Table 3 shows patients' characteristics according to the type of BS. Based on the treating physician's expertise, in general, patients with a longer T2D duration, insulin-users, and with a worse preoperative metabolic control were preferably assigned to BPD, except in some cases in which LSG was used as a first-step technique. One year after BS, we did not find differences in remission of T2D according to the type of procedure performed: 22 out of 45 patients (48.9 %) in those who underwent RYGB; 34 out of 65 cases (53.3 %) in the BPD group; and 7 out of 15 (46.7 %) in those with SG (p = 0.896). However, the number of patients with T2D resolution was greater in those who underwent BPD. ADA's target recommendations for combined metabolic control were best achieved after RYGB (22 out of 45 patients, 48.9 %) or BPD (21 out of 65 cases, 32.3 %) in comparison to SG (2 out of 15, 13.3 %) (p = 0.031).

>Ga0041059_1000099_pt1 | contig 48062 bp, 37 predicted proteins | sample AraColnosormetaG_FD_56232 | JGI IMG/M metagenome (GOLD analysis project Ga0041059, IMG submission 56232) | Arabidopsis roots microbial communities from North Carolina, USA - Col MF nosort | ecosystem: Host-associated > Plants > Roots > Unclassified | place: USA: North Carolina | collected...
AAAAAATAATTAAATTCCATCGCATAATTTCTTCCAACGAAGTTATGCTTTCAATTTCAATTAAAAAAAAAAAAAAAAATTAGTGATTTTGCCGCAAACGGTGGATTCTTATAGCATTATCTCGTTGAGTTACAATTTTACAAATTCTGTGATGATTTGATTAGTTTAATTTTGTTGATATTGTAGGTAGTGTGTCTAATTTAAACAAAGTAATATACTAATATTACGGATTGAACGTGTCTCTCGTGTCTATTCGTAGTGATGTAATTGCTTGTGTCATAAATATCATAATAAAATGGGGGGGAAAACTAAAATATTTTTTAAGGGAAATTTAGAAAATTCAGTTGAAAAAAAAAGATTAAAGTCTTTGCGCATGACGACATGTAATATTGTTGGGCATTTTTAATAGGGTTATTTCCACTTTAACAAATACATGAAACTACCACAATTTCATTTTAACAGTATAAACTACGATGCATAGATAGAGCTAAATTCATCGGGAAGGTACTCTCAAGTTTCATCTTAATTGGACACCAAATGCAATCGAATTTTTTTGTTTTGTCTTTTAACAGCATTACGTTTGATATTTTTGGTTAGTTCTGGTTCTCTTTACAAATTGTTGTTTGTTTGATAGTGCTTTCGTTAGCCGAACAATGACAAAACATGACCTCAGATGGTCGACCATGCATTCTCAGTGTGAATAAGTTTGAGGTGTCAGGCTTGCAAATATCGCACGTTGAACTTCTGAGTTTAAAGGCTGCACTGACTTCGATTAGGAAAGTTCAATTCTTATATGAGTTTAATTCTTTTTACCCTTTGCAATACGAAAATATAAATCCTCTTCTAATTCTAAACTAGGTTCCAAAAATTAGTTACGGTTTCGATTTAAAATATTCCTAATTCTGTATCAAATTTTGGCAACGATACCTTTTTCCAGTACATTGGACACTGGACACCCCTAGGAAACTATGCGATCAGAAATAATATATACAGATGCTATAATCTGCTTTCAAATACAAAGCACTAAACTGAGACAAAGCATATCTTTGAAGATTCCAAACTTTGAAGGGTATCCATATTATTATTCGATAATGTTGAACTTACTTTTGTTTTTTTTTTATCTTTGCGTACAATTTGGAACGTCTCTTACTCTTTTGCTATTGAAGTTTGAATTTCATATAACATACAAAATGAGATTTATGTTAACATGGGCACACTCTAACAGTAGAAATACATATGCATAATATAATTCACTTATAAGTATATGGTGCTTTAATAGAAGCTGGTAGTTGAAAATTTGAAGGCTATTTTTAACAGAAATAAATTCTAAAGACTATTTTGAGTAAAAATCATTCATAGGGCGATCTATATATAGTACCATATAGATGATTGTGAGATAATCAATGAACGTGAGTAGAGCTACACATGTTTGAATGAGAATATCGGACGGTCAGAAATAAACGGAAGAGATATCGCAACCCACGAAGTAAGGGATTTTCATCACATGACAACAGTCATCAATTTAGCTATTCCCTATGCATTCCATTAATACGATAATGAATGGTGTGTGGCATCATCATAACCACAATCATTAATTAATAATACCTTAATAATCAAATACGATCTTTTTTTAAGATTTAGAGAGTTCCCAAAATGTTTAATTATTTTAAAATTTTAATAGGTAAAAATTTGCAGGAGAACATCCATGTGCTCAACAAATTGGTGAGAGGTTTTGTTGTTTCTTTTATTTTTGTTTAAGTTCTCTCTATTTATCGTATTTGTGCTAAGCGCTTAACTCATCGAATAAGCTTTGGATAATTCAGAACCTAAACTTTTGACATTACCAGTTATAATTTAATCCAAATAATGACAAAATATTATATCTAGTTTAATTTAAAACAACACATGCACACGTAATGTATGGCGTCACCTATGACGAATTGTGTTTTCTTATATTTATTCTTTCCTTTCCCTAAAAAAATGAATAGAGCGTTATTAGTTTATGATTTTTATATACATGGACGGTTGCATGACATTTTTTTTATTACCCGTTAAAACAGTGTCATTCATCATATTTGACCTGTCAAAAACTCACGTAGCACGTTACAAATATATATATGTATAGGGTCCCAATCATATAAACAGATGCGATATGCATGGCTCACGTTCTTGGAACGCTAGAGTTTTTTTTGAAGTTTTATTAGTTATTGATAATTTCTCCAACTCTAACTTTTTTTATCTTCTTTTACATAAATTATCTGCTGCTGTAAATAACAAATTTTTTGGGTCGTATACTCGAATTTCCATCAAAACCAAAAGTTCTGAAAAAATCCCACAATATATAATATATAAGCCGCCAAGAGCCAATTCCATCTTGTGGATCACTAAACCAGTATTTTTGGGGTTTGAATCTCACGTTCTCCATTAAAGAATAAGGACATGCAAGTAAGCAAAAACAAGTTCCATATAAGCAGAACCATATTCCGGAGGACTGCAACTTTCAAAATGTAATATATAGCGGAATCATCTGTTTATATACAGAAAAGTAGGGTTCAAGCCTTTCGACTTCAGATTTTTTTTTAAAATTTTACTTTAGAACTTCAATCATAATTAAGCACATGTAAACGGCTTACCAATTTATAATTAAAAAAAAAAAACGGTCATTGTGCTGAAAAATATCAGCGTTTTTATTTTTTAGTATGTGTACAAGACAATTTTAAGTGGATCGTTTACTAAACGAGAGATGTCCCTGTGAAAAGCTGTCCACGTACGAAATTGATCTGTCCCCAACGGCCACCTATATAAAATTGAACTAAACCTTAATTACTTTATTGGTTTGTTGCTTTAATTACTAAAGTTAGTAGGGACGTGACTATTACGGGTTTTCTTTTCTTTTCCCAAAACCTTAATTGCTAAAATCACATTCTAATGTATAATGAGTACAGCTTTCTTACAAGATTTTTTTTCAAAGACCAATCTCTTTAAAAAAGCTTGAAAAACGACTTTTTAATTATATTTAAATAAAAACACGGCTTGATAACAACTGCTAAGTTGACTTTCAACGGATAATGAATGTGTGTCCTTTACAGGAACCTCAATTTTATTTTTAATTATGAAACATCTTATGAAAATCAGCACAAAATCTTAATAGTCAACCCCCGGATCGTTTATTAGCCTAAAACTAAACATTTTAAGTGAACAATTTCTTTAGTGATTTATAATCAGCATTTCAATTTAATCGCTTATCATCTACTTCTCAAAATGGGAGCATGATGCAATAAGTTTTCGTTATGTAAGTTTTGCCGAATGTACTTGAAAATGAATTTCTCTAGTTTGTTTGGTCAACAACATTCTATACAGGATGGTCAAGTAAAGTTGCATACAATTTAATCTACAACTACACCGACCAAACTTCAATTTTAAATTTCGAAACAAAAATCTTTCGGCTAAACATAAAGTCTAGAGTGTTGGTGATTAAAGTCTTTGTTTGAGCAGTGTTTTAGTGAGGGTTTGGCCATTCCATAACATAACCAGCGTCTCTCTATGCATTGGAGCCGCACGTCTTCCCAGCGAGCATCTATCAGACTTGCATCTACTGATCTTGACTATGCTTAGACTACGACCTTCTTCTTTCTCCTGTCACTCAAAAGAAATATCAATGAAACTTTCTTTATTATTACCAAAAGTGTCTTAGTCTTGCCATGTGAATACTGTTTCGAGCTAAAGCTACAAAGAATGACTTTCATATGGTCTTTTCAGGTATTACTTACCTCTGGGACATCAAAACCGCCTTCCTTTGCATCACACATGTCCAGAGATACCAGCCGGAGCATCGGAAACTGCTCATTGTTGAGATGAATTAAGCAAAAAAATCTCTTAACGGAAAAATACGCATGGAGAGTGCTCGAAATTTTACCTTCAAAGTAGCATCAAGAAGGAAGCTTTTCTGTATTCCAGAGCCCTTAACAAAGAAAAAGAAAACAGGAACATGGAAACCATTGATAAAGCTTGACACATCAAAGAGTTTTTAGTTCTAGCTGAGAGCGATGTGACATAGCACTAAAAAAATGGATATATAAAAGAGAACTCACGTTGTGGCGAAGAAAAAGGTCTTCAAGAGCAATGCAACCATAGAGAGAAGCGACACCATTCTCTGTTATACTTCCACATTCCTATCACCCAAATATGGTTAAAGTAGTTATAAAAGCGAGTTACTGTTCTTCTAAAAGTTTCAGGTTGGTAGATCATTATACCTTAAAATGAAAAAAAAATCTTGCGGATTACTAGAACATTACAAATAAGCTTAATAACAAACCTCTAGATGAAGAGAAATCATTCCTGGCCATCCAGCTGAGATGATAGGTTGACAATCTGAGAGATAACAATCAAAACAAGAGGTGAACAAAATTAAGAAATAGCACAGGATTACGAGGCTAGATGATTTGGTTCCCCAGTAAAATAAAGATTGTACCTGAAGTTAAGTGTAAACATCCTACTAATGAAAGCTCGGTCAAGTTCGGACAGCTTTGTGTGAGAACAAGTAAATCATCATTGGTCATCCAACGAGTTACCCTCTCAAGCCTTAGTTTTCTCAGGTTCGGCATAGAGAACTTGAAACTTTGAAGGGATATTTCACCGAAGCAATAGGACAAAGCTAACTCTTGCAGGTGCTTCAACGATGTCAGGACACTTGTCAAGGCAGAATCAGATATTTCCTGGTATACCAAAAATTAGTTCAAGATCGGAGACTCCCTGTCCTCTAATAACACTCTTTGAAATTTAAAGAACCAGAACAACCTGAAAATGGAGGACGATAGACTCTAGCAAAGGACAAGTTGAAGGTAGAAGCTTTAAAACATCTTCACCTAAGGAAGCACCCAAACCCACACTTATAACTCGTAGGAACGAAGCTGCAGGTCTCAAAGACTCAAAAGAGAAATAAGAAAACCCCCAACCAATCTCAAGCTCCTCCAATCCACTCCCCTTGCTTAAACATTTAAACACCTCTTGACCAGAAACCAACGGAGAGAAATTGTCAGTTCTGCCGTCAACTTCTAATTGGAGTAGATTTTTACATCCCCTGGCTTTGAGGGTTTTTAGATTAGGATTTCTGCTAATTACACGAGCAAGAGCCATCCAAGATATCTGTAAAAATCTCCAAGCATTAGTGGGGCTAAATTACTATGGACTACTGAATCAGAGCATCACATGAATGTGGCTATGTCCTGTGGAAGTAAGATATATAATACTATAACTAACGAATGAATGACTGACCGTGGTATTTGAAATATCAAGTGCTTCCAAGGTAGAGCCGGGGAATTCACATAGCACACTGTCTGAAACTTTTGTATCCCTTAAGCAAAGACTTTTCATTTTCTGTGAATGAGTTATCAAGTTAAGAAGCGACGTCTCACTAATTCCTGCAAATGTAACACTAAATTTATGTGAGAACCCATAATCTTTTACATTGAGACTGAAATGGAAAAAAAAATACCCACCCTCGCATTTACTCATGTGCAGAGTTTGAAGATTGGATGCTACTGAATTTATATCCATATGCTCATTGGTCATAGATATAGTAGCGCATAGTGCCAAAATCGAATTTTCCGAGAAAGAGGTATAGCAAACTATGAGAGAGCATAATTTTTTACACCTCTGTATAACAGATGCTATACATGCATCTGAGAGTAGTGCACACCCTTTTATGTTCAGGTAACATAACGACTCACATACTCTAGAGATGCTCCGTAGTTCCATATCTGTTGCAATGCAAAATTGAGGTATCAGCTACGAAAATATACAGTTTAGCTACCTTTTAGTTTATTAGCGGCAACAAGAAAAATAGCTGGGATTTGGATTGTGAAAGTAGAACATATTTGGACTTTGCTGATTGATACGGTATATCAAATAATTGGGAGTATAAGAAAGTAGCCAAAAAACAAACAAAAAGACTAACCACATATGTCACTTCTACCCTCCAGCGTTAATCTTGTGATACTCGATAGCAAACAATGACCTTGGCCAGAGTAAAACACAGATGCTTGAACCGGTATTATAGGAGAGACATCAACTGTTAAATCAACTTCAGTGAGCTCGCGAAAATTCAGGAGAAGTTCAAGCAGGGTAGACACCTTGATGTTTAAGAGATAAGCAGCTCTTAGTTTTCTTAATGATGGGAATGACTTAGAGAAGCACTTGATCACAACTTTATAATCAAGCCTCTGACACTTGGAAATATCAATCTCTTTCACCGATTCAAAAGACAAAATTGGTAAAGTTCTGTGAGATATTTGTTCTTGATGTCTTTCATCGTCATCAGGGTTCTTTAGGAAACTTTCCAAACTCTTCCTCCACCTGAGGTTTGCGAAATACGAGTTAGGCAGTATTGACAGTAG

Table 3

Patients' characteristics according to the type of BS performed

 

Type of bariatric surgery

RYGB

BPD

SG

p Value

Number of patients

45

65

15

 

Age (years)

53.4 ± 7.9

54.0 ± 10.0

52.1 ± 13.5

0.803

Previous insulin use

13 (28.9)

33 (50.8)

8 (53.3)

0.052

Diabetes duration (years)

5.0 ± 4.3

10.1 ± 9.4

5.6 ± 6.0

0.008

Preop-BMI (kg/m2)

42.9 ± 5.7

43.6 ± 5.5

44.8 ± 5.8

0.523

12 m BMI (kg/m2)

29.3 ± 5.1

28.0 ± 5.0

33.6 ± 4.7

0.001

%WL

31.7 ± 7.4

35.5 ± 9.3

24.5 ± 9.5

<0.001

%EWL

69.4 ± 19.3

75.8 ± 20.3

49.9 ± 18.6

<0.001

Preop-HbA1c <7 %

23 (53.5)

20 (31.7)

5 (35.7)

0.076

12 m HbA1c <7 %

45 (100)

62 (95.4)

13 (86.7)

0.069

Preop-ADA objectives

6 (13.3)

4 (6.2)